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Salman Butt and Mohammad Asif Found Guilty in Pakistani Cricket Spot-fixing Trial

By Periscope @periscopepost
Salman Butt and Mohammad Asif found guilty in Pakistani cricket spot-fixing trial

G.Swann Bowls Salman Butt During the 3rd day of the final test at Lords (Thursday, 26 August 2010). England win by an innings and 225 runs. Photo credit: SmithGreg

Pakistan cricketers Salman Butt and Mohammad Asif have been found guilty for their part in a spot-fixing betting scam. Former captain Butt and leading fast bowler Asif were both found guilty of conspiracy to cheat and conspiracy to accept corrupt payments, reported the BBC. Another bowler, 18-year-old Mohammad Amir, admitted the charges prior to the trial.

The players plotted to deliberately bowl no-balls during a Lord’s Test match against England last summer. The revelations emerged last summer when a The News of the World undercover sting report alleged they took bribes to bowl deliberate no-balls.

The verdict has rocked the game of cricket, which, perhaps more than any other sport, prides itself on upholding the spirit of fair play. The fact that Butt was captain of the team is particularly damaging for the reputation of Pakistani cricket. At the start of the trial, Amir’s lawyer read out a statement which appeared to suggest the 18-year-old had been pressured to accept corrupt payments: “Mohammad Amir accepts full responsibility for deliberately bowling two no-balls and, in due course, you will hear how this vulnerable 18-year-old boy was subjected to extreme pressure from those on whom he should have been able to rely.”

In a bizarre twist, the BBC reported that Butt’s wife, Gul Hassan, had given birth to a baby boy one hour before he was found guilty.

Jail for the cricketers? BBC Sport news correspondent James Pearce said Butt, Asif and Amir are facing the real prospect of jail terms when they are sentenced later this week. Conspiracy to accept corrupt payments carries a maximum prison term of seven years. Pearce added that the case “raises serious questions about the integrity of Test cricket.”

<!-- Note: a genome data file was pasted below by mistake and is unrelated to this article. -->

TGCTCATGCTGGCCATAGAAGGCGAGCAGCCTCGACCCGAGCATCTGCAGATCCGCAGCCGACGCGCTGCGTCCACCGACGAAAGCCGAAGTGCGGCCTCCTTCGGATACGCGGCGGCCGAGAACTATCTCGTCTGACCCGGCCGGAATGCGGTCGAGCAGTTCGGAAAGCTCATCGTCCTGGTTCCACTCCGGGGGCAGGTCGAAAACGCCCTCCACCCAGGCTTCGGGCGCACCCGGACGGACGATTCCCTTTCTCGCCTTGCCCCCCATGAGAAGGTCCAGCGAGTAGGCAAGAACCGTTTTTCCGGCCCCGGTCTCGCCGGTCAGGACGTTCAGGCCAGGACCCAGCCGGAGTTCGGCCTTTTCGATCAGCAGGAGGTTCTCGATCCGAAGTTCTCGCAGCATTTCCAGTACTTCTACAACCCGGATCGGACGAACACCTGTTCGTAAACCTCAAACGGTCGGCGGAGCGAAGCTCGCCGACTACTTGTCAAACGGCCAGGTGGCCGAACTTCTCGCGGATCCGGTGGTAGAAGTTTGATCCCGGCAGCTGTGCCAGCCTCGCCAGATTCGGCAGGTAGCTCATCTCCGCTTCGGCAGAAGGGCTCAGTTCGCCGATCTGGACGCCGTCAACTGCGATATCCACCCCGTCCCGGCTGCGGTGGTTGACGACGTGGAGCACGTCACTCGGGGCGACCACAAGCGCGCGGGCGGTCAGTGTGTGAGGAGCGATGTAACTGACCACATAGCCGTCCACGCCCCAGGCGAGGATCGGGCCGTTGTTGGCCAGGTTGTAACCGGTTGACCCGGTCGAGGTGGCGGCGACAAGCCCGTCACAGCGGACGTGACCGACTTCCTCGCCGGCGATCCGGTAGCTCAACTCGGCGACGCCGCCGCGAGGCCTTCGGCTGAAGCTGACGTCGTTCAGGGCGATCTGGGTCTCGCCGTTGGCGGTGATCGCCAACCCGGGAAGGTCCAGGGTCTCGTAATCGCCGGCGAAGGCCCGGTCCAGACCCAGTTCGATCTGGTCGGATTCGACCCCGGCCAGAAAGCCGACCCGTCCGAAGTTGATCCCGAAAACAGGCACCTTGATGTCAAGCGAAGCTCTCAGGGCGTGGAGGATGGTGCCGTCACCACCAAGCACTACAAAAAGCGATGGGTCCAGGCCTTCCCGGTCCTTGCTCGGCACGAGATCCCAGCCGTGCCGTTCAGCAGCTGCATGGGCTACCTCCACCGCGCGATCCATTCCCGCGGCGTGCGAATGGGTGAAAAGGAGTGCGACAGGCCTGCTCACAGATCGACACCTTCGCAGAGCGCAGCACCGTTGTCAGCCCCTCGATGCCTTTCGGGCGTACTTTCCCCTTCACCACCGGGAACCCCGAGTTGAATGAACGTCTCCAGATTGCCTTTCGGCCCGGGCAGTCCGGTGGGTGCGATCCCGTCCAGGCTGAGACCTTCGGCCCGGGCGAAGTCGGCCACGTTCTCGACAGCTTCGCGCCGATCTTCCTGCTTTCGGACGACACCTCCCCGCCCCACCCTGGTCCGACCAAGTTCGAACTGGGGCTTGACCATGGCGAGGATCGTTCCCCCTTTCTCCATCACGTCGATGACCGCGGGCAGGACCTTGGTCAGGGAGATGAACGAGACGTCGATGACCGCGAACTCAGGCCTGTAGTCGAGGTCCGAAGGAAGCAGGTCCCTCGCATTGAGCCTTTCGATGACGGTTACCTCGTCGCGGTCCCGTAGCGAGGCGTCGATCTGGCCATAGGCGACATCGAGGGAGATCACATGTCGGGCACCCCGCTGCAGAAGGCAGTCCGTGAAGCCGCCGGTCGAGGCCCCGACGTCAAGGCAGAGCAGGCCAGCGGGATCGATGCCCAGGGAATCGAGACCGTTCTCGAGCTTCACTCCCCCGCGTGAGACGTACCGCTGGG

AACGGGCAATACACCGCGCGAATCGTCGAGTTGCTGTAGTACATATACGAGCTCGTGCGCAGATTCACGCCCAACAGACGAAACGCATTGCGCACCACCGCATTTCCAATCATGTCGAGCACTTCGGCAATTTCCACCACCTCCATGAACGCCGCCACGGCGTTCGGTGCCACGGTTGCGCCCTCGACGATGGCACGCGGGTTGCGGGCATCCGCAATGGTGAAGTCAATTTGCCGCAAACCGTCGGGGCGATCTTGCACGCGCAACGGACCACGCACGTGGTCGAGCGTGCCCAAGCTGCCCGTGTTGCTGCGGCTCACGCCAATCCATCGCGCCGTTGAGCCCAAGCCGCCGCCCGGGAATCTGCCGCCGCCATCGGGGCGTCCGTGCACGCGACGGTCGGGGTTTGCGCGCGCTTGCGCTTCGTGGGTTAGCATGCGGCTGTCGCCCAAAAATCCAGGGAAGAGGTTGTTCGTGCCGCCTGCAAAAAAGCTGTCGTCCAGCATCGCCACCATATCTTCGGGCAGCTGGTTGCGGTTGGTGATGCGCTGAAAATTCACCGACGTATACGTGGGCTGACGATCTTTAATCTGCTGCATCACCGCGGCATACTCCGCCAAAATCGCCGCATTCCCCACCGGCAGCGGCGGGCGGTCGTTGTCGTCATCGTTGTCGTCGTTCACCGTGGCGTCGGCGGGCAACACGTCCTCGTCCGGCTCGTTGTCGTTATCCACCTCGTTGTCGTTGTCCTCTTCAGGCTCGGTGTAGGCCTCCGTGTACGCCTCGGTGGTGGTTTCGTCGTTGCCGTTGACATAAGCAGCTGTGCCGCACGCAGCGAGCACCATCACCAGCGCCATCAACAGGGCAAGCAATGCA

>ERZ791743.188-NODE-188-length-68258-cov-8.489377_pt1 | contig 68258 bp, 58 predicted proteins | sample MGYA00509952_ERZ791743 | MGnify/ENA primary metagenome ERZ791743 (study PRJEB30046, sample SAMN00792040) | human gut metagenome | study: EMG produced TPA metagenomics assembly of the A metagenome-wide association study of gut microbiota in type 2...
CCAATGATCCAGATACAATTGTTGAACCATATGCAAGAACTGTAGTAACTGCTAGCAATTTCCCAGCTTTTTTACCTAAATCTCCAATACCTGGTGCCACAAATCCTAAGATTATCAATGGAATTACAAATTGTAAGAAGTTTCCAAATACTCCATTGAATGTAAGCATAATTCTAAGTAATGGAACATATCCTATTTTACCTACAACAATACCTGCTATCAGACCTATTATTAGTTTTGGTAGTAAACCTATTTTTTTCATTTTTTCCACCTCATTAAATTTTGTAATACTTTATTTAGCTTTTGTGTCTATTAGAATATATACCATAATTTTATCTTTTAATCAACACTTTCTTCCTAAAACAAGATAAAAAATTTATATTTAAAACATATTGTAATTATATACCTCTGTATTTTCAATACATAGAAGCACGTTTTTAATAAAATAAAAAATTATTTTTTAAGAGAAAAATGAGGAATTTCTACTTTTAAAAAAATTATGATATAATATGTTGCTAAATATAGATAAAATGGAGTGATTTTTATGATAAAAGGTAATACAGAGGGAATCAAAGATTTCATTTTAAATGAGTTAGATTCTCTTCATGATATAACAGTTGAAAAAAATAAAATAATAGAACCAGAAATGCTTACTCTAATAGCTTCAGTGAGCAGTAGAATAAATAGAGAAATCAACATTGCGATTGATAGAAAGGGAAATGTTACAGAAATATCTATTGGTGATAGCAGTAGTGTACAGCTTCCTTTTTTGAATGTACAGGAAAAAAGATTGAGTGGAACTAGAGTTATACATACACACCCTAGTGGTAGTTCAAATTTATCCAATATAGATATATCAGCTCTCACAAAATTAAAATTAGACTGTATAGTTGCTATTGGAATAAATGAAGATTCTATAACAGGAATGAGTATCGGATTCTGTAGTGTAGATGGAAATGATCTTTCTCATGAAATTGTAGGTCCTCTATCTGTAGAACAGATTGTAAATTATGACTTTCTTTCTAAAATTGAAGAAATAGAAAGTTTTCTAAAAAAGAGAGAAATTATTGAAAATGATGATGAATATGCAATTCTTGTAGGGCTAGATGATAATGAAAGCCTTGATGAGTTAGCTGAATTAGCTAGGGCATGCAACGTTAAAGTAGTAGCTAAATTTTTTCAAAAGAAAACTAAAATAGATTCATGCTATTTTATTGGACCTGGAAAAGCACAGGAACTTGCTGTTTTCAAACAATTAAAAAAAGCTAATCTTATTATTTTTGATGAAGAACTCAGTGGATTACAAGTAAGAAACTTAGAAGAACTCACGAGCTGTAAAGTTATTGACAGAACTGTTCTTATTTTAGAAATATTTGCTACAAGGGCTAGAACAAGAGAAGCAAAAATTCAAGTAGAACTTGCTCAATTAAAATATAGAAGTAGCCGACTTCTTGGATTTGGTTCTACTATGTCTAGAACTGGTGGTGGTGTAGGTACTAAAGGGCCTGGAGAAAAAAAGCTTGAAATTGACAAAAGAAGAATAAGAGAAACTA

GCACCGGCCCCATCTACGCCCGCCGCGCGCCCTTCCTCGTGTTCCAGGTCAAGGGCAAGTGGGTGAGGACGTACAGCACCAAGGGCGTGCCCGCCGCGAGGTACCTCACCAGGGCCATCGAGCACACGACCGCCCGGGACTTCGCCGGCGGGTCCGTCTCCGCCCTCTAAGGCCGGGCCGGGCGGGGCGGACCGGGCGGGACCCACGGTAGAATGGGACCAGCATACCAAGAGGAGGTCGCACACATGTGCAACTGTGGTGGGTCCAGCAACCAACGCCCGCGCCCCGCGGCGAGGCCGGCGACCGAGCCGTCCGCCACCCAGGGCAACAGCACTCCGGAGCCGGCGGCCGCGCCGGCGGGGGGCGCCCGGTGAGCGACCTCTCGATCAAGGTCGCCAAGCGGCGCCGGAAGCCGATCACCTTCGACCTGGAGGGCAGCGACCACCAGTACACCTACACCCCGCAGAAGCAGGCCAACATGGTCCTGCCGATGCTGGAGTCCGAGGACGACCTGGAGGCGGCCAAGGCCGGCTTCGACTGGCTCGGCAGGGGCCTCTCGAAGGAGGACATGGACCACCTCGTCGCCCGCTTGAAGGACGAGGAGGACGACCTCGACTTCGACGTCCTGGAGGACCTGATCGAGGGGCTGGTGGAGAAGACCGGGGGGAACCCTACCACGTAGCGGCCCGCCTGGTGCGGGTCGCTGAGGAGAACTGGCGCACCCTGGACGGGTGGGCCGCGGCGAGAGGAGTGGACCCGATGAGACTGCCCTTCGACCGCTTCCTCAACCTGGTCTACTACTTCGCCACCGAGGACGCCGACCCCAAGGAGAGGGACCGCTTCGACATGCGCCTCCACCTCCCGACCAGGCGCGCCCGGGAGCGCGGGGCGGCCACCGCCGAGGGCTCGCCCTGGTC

Aftab Jafferjee QC, for the prosecution, said the case “revealed a depressing tale of rampant corruption at the heart of international cricket.”

Amir’s disgrace has disillusioned a generation of talented young Pakistani cricketers who idolized the prodigy, according to his former coach and mentor. Asif Bajwa, who nurtured Amir from the age of ten, told The Times (£) that the fast bowler’s involvement in the betting scandal had dealt a “big blow” to the country’s pride. “I know at least two dozen youngsters who aren’t playing cricket anymore after this incident because they couldn’t handle the involvement of their hero in such a disgraceful incident”, Bajwa sighed.

Today is a joyous day for cricket. Steve James, ex-player turned The Sunday Telegraph’s cricket correspondent, blogged that “today is not a sad day for cricket, as I have heard it described. It is a joyous day.” He said that that Butt and Asif have been found guilty of their parts in a spot-fixing scam “can only be a good thing for cricket worldwide. This verdict can be the beginning of a major clean-up operation. For there clearly is a problem. All of us have known that for a long time. Even for me as former professional cricketer, it took some time to admit that. But there is a problem.” James said that cricket has been hiding “some sinister secrets in its darkest recesses. That these cricketers now seem certain to face jail sentences is a very powerful deterrent.”

“Message to Salman Butt and Mohammad Asif: you CHEATING B******S!!!! There, got it out of my system”, tweeted Piers Morgan.

Watershed moment for cricket? Former England bowler Angus Fraser said the case could prove a “watershed” moment for cricket. “It shows young cricketers that there is a consequence to their behavior. In the past players have been banned and then they have come back,” he told BBC 5Live.


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